The Mets have activated right-hander Jacob deGrom in advance of Sunday’s game against the Phillies. deGrom has been held off of the mound for nearly two weeks after hyperextending his right elbow during an at-bat.
Prior to the injury, the 29-year-old deGrom posted impressive numbers in his first seven starts with the team. He went 3-0 with a 1.87 ERA, 2.6 BB/9 and 10.7 SO/9 over 43 1/3 innings and was working on a scoreless streak of 18 1/3 frames after stringing together three shutout appearances against the Braves and Padres.
There’s no reason to believe that deGrom’s elbow issues are more serious than reported, and given the team’s caution in bringing him back, he should be more than capable of taking the mound on Sunday. All told, he missed 10 days between scheduled starts, with rookie southpaw P.J. Conlon picking up his missed start in a 7-6 win over the Reds last Monday. He’ll face off against Phillies’ right-hander Aaron Nola when the Mets kick off their series finale today at 1:35 PM ET.
The wave of defensive shifts we’ve seen over the past few years has led to a lot of armchair hitting coaches demanding that players bunt to beat it. This is easier said than done, however.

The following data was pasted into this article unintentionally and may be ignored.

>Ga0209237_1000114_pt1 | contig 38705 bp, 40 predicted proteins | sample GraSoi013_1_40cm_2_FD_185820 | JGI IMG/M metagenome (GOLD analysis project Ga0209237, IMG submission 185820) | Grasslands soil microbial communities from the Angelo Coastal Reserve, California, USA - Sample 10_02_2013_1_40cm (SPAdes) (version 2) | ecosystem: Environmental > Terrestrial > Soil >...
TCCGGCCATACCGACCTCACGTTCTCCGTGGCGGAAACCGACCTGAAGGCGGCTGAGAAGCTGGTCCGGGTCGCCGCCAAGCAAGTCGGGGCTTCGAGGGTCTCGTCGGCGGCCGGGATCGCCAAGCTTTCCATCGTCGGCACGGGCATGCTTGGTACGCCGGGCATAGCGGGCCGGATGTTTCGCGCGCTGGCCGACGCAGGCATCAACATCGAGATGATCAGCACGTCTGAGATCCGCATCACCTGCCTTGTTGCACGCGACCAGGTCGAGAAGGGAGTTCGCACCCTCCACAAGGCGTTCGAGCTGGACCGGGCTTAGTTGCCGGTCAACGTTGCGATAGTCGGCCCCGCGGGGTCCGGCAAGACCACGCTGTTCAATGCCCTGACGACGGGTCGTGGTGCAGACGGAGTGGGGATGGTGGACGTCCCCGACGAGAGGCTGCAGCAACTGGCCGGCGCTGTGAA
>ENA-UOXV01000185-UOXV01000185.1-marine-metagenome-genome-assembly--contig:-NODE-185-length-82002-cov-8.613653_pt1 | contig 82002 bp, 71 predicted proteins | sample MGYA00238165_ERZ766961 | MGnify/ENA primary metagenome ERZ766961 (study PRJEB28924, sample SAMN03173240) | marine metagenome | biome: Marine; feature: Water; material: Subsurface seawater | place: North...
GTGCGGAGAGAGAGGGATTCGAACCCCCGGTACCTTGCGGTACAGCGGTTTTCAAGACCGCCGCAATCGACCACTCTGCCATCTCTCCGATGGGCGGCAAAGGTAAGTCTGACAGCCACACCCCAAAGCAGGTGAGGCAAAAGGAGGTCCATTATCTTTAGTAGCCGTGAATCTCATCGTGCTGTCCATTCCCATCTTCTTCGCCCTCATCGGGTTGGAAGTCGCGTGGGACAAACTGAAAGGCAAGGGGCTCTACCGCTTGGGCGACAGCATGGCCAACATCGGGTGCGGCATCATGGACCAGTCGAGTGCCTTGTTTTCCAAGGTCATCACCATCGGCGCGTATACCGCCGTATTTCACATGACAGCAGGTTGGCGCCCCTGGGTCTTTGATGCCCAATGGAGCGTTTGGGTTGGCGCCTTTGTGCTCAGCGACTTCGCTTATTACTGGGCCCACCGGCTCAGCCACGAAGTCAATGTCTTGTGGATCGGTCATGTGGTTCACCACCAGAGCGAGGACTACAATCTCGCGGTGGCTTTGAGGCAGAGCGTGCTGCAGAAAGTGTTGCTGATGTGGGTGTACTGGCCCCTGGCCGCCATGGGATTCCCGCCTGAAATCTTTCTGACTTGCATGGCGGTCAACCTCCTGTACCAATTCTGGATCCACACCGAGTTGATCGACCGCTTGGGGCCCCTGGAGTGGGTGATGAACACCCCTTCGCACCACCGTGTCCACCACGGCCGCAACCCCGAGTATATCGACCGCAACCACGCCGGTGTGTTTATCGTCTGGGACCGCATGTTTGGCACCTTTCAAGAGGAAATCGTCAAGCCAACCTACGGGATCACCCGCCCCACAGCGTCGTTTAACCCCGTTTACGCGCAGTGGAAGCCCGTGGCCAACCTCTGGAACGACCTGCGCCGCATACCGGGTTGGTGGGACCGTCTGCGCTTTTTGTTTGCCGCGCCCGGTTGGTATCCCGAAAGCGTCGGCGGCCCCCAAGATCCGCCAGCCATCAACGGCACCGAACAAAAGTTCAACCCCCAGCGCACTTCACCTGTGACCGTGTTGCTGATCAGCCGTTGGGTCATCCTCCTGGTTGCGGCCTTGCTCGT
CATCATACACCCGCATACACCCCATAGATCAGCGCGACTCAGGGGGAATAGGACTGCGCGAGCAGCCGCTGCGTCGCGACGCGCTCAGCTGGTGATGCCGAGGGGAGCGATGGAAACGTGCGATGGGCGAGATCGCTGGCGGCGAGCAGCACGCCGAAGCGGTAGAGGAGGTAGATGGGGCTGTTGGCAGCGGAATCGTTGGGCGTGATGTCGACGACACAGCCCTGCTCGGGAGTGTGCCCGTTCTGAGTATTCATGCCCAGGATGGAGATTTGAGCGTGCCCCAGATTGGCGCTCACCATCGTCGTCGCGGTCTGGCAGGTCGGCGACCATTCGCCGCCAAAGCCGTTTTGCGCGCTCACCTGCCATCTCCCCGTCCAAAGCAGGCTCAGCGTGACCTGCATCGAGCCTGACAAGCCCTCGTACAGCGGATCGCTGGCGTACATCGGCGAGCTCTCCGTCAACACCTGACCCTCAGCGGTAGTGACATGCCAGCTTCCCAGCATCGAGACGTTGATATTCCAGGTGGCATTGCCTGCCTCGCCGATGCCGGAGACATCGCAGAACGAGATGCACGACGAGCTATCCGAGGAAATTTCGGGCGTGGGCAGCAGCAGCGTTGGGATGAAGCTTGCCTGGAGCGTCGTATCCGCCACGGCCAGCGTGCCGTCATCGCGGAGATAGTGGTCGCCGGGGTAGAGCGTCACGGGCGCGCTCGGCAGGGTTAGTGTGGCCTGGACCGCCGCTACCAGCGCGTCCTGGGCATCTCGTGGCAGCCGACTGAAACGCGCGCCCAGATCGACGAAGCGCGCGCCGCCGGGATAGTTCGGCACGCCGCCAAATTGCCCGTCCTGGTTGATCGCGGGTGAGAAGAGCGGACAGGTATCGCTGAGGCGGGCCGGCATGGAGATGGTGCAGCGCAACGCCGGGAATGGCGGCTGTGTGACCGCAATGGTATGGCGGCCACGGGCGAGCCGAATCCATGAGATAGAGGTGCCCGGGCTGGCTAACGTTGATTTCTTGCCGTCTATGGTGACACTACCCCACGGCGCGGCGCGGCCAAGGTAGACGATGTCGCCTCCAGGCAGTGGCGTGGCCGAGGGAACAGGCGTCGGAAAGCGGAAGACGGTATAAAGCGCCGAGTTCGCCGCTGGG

The shift happens because certain hitters tend to pull the ball. Certain hitters tend to pull the ball because pulling the ball is what happens when one gets a strong, quick swing on a pitch one identifies early and which one endeavors to send as far away from home plate as possible. Which is to say that pulling is a skill that is good to have and which is strongly selected for among hitters.
In light of that, “why not just bunt to beat the shift” takes are kind of lazy. Bunting is hard! And it is not a thing guys who get shifted a lot are good at. Most of the time asking a player to do a thing he is not well-equipped to do is a bad idea. Indeed, a hitter voluntarily going away from his strength is something the defense would much prefer.
Most of the time anyway.
Last night Matt Carpenter made those armchair hitting coaches happy by laying down a bunt to beat the shift. And he laid it down so well that he ended up with a standup double:
One batter later Carpenter scored on a Starlin Castro error.
The shift giveth and the shift taketh away.